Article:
a PISTOL owned by Captain James Cook has gone under the hammer at auction for £150,000.
The brass Continental Flintlock holster pistol with a 13-bore barrel was handed down through the same family for more than 200 years, was sold at auction in Melbourne Australia.
The gun was made by Dutch gunmaker Godefroi Corbau Le Jeune in the early 18th century and is one of a rare handful of personal effects remaining from the explorer.
It is not known if Cook, whose training as a seaman began in Whitby, was carrying the pistol when he first stepped on Australian soil.
Formula 1 chairman Ron Walker and former Melbourne Lord Mayor put the 50 centimetre weapon, made in the early 18th century, up for sale after buying it in 2003 at a Cook family auction in Edinburgh.
He said he had hoped the buyer would be a museum or a collector.
A spokeswoman for auctioneers Leski Auctions said the pistol sold for well above its reserve price of $75,000, to a private Victorian buyer.
The gun’s pre-sale estimate was between £67.000 to £133,000, but a private buyer closed the bidding much higher than expected.
How the weapon was used is not known, but Captain Cook bequeathed it to his elder sister Margaret.
Meanwhile, the first image of a kangaroo shown to Europeans thanks to the voyages of Captain Cook must stay in the country after an export ban was imposed on the painting until August.
The Government has imposed the ban on The Kongouro From New Holland, as well as the portrait of Large Dog, a dingo.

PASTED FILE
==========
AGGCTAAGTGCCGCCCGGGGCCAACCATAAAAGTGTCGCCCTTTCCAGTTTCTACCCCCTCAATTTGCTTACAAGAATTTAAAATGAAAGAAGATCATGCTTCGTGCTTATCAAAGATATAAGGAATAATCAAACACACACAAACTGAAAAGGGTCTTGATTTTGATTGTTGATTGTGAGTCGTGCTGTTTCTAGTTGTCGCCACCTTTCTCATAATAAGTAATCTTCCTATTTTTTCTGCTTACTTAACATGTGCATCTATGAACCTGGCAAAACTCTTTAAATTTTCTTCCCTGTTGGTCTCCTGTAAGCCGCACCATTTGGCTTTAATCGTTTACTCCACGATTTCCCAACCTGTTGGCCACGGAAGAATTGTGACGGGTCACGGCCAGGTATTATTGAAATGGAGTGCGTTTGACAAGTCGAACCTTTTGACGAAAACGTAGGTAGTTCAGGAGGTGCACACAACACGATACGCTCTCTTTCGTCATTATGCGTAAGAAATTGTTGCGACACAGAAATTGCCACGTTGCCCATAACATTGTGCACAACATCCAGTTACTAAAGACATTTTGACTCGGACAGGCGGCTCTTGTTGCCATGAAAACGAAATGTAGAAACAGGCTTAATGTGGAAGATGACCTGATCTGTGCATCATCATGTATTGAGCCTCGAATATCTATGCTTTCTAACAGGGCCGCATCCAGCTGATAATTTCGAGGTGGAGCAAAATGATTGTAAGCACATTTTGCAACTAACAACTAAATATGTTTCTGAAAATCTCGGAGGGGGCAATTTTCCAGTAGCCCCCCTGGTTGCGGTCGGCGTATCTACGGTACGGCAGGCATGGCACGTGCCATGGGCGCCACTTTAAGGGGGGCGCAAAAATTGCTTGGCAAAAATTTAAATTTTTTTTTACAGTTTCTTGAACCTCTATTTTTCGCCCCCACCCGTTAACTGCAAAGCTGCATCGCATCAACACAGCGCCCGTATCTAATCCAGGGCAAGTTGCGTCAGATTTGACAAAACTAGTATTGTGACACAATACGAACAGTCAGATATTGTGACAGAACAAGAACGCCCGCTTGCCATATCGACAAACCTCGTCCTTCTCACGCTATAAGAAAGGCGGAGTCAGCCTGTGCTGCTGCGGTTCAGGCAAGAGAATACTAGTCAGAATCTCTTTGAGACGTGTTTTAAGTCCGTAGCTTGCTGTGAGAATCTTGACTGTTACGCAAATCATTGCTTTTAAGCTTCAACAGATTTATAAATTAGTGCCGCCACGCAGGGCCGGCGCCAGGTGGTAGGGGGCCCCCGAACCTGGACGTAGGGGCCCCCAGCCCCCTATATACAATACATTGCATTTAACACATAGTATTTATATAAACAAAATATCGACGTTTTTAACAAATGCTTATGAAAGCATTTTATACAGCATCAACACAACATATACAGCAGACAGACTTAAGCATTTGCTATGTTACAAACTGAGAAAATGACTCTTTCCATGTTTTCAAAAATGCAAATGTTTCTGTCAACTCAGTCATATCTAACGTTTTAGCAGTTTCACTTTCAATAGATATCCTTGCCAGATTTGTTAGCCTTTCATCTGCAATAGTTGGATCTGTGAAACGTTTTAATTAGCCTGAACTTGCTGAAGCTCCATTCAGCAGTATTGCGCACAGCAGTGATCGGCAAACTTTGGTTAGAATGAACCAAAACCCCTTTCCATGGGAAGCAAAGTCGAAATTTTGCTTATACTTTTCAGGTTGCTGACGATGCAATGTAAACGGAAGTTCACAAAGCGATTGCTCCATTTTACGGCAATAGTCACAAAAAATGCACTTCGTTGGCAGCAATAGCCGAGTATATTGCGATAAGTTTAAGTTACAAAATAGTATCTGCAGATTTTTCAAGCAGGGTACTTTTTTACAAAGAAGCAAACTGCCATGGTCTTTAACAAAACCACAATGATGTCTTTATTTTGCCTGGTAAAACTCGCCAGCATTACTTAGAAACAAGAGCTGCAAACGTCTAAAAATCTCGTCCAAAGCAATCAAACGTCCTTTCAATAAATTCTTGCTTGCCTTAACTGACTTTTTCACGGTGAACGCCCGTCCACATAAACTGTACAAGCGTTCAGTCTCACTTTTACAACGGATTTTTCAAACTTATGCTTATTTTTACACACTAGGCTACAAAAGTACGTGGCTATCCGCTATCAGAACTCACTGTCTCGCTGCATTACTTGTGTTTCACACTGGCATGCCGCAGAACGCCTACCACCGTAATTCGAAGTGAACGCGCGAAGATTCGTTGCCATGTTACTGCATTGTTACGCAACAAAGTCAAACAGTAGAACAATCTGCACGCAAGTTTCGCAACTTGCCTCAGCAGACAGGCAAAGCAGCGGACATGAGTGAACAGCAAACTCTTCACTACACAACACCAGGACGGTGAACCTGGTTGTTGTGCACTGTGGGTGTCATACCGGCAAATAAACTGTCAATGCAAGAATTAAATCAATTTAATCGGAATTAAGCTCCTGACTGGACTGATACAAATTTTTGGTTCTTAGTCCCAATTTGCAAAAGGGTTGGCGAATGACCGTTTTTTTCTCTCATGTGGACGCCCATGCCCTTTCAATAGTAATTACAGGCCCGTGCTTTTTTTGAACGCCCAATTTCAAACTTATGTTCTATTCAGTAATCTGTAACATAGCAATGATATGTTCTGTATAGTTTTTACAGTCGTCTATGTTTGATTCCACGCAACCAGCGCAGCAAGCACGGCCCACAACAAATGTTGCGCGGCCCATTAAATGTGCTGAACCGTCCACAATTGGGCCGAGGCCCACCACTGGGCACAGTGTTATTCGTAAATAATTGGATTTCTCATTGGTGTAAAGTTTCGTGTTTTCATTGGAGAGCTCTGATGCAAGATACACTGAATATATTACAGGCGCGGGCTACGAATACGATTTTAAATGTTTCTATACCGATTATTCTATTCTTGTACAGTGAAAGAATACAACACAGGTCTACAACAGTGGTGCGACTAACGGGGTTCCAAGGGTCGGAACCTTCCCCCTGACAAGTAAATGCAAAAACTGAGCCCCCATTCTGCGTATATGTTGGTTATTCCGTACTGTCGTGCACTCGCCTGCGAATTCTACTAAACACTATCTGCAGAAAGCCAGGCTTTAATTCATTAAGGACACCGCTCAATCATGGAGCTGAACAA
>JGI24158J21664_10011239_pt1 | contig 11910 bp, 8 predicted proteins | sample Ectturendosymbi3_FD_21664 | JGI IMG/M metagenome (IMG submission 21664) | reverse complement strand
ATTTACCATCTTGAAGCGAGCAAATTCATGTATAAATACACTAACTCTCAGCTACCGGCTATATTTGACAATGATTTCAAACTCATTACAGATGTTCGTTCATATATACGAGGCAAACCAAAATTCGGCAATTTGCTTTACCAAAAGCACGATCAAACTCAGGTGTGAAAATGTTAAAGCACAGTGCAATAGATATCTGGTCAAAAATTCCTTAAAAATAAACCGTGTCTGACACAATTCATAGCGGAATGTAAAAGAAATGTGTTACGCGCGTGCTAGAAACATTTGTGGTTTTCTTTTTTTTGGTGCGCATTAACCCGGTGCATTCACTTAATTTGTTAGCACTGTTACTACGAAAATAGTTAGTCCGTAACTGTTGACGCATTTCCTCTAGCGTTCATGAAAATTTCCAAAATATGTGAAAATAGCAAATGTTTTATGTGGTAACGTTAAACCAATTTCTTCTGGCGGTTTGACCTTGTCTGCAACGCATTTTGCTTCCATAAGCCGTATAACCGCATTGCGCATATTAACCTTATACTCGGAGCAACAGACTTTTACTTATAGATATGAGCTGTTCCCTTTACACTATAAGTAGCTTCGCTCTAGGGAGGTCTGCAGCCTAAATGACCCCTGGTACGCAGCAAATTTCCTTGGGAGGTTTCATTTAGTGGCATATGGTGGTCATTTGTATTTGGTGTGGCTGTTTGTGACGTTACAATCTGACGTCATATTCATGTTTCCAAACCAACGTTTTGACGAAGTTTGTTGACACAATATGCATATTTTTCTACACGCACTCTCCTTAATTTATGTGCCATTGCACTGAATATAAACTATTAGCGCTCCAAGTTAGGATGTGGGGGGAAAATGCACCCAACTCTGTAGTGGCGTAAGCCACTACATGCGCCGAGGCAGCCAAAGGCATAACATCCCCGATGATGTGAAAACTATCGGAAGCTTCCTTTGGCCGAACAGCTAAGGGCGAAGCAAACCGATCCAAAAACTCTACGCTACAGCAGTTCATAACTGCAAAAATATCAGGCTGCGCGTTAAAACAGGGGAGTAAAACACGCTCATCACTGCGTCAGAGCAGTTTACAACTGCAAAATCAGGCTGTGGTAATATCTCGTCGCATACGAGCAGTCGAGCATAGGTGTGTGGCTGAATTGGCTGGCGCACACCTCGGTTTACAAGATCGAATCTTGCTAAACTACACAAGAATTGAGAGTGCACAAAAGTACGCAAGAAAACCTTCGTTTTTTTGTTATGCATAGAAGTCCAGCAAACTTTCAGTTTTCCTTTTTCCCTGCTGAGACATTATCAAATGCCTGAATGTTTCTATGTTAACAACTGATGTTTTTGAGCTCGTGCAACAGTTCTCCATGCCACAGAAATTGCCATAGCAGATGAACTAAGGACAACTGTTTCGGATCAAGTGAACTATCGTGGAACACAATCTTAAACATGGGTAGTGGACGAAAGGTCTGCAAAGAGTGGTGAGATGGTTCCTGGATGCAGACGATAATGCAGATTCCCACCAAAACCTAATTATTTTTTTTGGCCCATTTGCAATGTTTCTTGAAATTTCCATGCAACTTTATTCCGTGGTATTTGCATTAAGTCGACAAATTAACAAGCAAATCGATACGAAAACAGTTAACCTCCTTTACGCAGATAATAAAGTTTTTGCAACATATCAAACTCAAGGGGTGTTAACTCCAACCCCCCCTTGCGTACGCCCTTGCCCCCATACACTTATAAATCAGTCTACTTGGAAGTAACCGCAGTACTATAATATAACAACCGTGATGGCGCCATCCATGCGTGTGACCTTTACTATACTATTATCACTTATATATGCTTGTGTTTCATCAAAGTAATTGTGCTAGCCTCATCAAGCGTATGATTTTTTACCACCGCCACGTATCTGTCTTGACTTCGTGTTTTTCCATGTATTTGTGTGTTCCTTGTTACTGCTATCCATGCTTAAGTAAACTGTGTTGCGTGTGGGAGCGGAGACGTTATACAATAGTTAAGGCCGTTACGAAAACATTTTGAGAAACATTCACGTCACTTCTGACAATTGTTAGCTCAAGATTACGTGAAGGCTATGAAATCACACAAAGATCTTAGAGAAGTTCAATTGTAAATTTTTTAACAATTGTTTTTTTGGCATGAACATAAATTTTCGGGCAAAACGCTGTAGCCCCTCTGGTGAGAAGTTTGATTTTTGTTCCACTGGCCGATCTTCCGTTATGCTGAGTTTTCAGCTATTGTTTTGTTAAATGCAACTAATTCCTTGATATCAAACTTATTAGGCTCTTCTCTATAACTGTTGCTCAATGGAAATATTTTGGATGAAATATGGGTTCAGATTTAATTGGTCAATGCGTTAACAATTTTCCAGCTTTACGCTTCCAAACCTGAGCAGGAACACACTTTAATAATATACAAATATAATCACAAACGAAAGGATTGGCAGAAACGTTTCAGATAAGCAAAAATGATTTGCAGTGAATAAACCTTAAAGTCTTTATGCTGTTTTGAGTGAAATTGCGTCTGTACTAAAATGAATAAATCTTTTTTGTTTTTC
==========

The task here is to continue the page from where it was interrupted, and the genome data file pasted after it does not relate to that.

They were reproduced in oil paintings by George Stubbs and the export ban allows time for potential buyers to find £5.5m to keep them in the UK.
The animals were spotted by Captain Cook’s crew when the 368-ton Whitby-built Endeavour, a squat, sturdy flat bottomed vessel that toured the east coast of Australia in the 1770s.
The former coal carrier was made at Thomas Fishburn’s yard, close to the site where the Endeavour replica was berthed when she first came to Whitby in May 1997.
The two paintings by Stubbs (1704-1806) were commissioned by wealthy botanist Sir Joseph Banks, who paid to be aboard the Endeavour with his dogs and servants.
Banks brought back two kangaroos, then also spelled kanguru.
The art was first shown at the Royal Academy in London in 1773.
Cook, who arrived in Whitby as a sailing apprentice in 1746 at 18, said the kangaroo “skin is cover’d with a short hairy fur of a dark mouse or grey colour” with hare ears.